Photographer: SeongJoon Cho/Bloomberg

Korea Decision-Day Guide: Focus on BOK’s Outlook for 2017

  • All 21 analysts surveyed by Bloomberg expect no change in rate
  • Central bank expected to cut growth outlook for this year

The Bank of Korea is widely expected to leave its policy rate unchanged Friday, even as it cuts its growth forecast for this year.

Investors will focus on the extent of the expected revision, as well as Governor Lee Ju-yeol’s comments on the central bank’s efforts to support growth while maintaining financial stability at a time of record household debt.

All 21 economists surveyed by Bloomberg expect the policy board to hold the seven-day repurchase rate at a record-low 1.25 percent.

The BOK will announce its rate decision at about 10 a.m. in Seoul, and will issue a statement soon after. In its plan for 2017, the central bank said it would change the way it writes its statements beginning this month, to offer clearer explanations and stronger policy signals.

Here are the key points to watch:

Growth, Inflation

Lee said in late December that the economy in 2017 would likely grow less than the 2.8 percent the central bank had forecast in October, signaling a downward revision to the BOK’s quarterly projection this month.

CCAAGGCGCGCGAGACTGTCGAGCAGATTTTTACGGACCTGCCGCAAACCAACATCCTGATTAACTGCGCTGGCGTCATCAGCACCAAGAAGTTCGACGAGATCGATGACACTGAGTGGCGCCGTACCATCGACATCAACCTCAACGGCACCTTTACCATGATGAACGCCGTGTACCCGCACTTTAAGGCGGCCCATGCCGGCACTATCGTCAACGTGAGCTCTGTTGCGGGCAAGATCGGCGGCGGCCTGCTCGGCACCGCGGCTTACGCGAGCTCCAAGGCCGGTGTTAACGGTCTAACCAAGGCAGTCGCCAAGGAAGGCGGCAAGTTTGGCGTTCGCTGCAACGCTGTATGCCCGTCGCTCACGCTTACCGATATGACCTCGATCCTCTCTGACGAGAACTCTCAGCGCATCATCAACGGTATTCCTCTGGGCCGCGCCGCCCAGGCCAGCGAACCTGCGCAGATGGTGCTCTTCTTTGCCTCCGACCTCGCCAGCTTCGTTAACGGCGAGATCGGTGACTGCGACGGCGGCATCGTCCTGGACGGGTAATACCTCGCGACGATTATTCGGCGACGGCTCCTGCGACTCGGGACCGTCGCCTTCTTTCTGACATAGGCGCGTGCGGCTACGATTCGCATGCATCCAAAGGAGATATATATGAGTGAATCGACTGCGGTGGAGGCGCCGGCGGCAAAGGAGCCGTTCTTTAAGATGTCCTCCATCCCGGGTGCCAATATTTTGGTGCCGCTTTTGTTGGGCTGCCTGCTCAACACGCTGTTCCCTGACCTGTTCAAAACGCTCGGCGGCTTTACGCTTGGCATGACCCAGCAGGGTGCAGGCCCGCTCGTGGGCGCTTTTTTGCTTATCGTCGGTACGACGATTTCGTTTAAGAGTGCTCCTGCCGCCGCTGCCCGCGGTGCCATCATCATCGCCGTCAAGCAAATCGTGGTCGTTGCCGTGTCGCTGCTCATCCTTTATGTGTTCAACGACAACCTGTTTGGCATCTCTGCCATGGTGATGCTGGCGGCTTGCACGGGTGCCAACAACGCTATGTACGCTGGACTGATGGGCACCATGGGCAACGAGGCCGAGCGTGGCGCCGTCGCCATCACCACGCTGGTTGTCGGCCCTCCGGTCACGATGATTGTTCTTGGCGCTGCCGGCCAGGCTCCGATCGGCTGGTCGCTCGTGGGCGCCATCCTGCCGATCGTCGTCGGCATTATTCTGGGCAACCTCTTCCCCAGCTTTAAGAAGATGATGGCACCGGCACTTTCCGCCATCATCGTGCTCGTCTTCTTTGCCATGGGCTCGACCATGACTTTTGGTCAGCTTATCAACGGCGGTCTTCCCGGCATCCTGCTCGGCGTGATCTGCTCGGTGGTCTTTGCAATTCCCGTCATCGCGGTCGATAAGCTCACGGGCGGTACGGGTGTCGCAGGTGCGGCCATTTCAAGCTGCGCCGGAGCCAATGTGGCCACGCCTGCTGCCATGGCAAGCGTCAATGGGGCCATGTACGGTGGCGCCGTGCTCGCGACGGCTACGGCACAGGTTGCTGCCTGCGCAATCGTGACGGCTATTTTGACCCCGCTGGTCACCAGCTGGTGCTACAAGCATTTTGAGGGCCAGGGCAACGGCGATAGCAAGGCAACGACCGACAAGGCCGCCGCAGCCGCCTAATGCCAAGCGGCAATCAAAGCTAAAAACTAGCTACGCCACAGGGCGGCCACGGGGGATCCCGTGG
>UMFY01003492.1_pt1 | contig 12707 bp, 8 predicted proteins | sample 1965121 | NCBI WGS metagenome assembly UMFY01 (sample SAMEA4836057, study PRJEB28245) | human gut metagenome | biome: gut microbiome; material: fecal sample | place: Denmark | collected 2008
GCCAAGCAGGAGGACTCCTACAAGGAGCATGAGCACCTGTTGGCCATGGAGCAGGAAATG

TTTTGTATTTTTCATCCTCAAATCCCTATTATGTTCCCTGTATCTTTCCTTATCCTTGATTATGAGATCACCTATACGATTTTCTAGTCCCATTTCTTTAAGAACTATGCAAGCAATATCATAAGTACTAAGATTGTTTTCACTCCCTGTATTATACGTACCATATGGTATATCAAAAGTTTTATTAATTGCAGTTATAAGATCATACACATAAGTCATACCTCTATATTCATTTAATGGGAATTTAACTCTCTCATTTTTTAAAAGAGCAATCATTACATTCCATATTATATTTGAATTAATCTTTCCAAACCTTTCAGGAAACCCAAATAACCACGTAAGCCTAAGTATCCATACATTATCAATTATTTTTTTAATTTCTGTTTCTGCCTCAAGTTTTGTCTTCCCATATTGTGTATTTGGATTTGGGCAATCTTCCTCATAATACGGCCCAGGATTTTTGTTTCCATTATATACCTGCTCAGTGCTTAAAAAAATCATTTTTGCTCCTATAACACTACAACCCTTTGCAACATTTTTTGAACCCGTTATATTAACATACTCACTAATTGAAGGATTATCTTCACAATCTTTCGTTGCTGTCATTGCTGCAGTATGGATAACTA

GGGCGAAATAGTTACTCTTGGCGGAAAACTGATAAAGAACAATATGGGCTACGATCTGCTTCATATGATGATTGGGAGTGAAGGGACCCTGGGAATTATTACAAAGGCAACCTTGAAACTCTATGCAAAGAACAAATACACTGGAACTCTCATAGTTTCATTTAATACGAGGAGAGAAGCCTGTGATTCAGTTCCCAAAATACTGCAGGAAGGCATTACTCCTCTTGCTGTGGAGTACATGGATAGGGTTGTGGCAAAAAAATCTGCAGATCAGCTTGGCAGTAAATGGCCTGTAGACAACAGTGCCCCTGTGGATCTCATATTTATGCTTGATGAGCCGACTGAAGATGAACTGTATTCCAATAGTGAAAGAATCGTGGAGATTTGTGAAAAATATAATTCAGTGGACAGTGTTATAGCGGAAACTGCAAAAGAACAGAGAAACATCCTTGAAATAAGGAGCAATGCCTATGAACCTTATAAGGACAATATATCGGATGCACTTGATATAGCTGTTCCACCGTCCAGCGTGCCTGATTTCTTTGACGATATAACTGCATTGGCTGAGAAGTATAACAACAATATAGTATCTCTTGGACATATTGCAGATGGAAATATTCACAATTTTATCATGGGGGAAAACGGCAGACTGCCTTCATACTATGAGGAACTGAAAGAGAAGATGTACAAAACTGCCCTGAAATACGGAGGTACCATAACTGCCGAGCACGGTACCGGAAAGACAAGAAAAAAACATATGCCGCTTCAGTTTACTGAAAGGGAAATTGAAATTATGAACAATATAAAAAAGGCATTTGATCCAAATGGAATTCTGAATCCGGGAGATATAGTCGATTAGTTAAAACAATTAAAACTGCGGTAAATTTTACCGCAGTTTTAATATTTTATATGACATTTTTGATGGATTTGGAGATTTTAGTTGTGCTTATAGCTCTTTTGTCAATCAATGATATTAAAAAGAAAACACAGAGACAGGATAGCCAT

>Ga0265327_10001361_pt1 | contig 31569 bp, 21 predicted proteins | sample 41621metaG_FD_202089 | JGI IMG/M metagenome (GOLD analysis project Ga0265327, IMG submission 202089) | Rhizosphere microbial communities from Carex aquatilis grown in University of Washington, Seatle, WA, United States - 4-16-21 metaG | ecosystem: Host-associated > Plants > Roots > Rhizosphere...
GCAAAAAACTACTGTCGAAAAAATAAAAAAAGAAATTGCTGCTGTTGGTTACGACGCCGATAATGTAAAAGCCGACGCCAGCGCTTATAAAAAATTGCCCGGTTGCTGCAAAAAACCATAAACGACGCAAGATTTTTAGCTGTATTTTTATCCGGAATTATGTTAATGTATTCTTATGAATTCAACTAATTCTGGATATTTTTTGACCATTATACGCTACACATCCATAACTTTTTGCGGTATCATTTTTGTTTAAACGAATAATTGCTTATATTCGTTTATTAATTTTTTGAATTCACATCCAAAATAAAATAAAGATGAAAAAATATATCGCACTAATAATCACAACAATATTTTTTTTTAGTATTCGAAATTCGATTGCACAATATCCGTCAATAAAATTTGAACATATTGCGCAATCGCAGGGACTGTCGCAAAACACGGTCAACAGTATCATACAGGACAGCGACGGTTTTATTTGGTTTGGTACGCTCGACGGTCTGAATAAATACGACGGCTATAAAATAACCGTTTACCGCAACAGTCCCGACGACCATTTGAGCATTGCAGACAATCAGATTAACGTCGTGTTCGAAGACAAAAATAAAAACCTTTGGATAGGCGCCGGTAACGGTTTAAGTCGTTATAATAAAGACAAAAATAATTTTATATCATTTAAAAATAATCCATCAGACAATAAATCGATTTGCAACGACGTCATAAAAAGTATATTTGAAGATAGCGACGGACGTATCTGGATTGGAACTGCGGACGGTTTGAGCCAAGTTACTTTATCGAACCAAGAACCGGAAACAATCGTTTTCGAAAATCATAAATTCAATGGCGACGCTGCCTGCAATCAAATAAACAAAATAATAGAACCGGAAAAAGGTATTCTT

South Korea’s finance ministry last month cut its 2017 growth forecast to 2.6 percent from 3 percent. Economists surveyed by Bloomberg also forecast an expansion of 2.6 percent. 

The BOK may only trim or even maintain its 2017 inflation forecast of 1.9 percent, given rising oil prices and expectations of a base effect underpinning inflation due to weak price gains last year. The government sees 1.6 percent inflation for 2017.

Policy Signals

Lee has been forced to strike a balance between supporting growth and maintaining financial stability, a stance made a bit easier by upbeat economic data in recent months. But with growth still slowing, investors will be eager to hear what Lee emphasizes after the meeting.

Signs that Lee is more concerned about household debt or potential capital outflows resulting from Federal Reserve rate increases would indicate that the BOK isn’t considering additional easing in the near term. 

Lee has previously said rapid capital outflows didn’t seem likely even if the spread between Korean and U.S. benchmark rates narrowed. It’s worth looking out for any changes to this view, especially as Korean bonds now yield less than U.S. securities, even for five-year debt.

Economists at Societe Generale SA and Goldman Sachs Group Inc. were among those who recently pushed back their projected timing of rate cuts, citing the BOK’s focus on financial risks. Societe Generale now sees two cuts of 25 basis points each during the second half of the year. It said recent dollar strength versus the won had reinforced concerns over capital outflows.

The won weakened 1.4 percent over the past month to 1,184.88 per dollar as of 3:30 p.m. on Thursday in Seoul, making it the biggest loser among major Asian currencies. The yield on five-year government bonds fell 18 basis points to 1.79 percent, Korea Exchange data show.

— With assistance by Myungshin Cho

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